I mention all this because, for virtually the entire first term, the White House made the jobs and economic arguments preeminent in the climate debate while downplaying the science. Worse, back in March 2009, team Obama actually told the leading environmental groups that everyone pushing the climate bill should downplay the threat posed by climate change — the core of any moral argument for action.
Last year, the UK Guardian published “Revealed: the day Obama chose a strategy of silence on climate change” on the origins of the fatefully dreadful decision to try to sell the climate bill without talking about the climate.
Betsy Taylor, president of Breakthrough Strategies and Solutions, was at the meeting:
“What was communicated in the presentation was: ‘This is what you talk about, and don’t talk about climate change’.” Taylor said. “I took away an absolutely clear understanding that we should focus on clean energy jobs and the potential of a clean energy economy rather than the threat of climate change.”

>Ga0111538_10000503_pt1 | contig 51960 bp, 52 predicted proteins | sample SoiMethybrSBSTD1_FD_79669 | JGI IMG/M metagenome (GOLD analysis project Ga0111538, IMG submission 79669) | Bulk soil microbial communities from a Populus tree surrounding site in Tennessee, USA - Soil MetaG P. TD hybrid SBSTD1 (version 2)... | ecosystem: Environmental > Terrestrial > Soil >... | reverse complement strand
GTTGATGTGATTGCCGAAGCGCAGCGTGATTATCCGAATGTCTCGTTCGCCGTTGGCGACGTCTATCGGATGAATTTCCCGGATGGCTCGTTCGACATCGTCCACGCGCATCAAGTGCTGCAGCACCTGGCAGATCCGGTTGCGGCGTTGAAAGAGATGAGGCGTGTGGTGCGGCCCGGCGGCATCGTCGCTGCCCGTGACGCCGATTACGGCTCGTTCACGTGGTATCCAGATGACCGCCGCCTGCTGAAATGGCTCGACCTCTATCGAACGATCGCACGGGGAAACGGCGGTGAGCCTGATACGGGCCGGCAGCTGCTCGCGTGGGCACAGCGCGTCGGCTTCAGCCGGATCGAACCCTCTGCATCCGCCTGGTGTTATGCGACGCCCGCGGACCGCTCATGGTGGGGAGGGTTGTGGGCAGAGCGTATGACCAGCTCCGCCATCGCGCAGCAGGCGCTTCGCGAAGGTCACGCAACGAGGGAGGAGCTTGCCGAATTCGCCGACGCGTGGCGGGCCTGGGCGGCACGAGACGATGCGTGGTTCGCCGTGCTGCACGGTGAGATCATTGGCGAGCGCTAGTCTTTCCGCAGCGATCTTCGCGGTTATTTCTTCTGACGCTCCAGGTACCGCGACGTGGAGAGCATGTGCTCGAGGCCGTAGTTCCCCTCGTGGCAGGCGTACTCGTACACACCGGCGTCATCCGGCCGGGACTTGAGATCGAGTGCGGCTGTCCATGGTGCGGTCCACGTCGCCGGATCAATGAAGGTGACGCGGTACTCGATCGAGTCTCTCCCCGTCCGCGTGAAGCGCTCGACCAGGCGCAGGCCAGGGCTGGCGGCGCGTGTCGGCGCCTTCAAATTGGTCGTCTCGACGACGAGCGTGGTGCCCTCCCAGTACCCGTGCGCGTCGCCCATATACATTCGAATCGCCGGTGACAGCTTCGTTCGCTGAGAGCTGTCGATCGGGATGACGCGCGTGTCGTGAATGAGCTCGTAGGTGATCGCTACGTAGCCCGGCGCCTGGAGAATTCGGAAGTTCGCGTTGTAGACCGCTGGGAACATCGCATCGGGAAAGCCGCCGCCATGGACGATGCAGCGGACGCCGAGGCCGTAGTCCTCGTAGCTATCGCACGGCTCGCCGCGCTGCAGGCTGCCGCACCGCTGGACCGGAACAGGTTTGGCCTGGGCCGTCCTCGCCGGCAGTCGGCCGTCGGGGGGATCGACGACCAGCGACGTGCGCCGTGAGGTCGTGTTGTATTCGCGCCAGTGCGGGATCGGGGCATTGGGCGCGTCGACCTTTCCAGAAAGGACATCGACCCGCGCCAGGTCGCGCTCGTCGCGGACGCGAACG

The message stuck. Subsequent campaigns from the Obama administration and some environmental groups relegated climate change to a second-tier concern.
And so the Democratic establishment and most major environmental groups went along with a messaging strategy that tied both arms behind their backs, a point the Washington Post’s Ezra Klein made in his article, “Can you solve global warming without talking about global warming?”
To be clear, I am not opposed to the clean energy jobs message at all. Indeed, Climate Progress has probably published more articles on that message then any other publication in the world. But the problem with making it the exclusive or even primary argument is that it opens up the obvious response, well, if it’s jobs that you seek, then 1) we can give you some tax credits and 2) our (dirty) industries can also provide jobs, so let’s keep supporting them.
Worse, by focusing exclusively on the economic argument, you actually undercut your moral position. You allow the fossil-fuel funded disinformation campaign to (falsely) argue that clean energy is just another special interest.